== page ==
Last month, two prominent U.S. lawmakers pressed Facebook to explain why it tracks users’ locations even when they elect to disable location tracking. The social media giant finally got around to submitting a response this week — though neither of the lawmakers in question are remotely satisfied with the answer.
In several eye-opening admissions, Facebook told Sen. Chris Coons and Sen. Josh Hawley that it can indeed deduce users’ locations with context clues and IP addresses. The company also said that it targets ads using this limited information. Facebook defended itself by saying that it can also use this info to alert users if their accounts have been accessed in an unusual place. The two senators weren’t pleased with this explanation, however, and pressed Facebook again to be straightforward with users about what it’s doing with their data — and to give people greater control over their info.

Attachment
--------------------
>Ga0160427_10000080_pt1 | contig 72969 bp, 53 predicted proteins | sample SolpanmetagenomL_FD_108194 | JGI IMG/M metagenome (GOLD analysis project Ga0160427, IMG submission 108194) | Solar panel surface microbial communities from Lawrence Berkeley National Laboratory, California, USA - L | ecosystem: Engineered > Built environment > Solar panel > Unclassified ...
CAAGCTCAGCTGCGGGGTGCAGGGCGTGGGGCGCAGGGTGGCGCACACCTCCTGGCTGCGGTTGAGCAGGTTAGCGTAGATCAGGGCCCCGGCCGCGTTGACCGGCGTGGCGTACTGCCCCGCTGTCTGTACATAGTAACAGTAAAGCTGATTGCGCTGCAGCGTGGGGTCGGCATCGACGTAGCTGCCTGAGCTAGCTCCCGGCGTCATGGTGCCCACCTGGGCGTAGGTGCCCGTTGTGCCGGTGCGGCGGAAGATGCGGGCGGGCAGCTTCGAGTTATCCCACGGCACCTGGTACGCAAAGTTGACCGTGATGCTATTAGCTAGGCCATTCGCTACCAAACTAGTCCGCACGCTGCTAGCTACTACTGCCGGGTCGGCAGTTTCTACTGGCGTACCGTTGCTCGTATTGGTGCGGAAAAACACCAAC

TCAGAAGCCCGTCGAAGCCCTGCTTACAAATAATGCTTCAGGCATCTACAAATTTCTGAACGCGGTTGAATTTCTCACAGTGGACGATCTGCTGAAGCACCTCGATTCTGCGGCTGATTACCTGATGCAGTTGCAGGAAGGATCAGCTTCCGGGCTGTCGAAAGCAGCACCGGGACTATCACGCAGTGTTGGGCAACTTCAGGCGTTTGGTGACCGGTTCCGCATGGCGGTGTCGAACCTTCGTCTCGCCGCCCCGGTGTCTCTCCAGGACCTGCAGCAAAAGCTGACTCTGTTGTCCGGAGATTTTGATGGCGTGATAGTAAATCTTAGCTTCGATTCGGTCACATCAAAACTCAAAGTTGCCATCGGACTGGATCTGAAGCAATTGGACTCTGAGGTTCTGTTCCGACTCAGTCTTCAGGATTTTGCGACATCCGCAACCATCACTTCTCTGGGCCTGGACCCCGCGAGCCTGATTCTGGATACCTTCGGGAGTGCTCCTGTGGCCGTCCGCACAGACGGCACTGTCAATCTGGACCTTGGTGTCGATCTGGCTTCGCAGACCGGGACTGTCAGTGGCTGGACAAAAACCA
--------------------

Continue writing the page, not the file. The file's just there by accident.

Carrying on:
“Facebook claims that users are in control of their own privacy, but in reality, users aren’t even given an option to stop Facebook from collecting and monetizing their location information,” Sen. Coons said. “The American people deserve to know how tech companies use their data, and I will continue working to find solutions to protect Americans’ sensitive information.”
It’s troubling that it takes such strong political pressure to get Facebook to admit what it’s doing. Still, there’s some hope our representatives can force the company to eventually make a more meaningful change.
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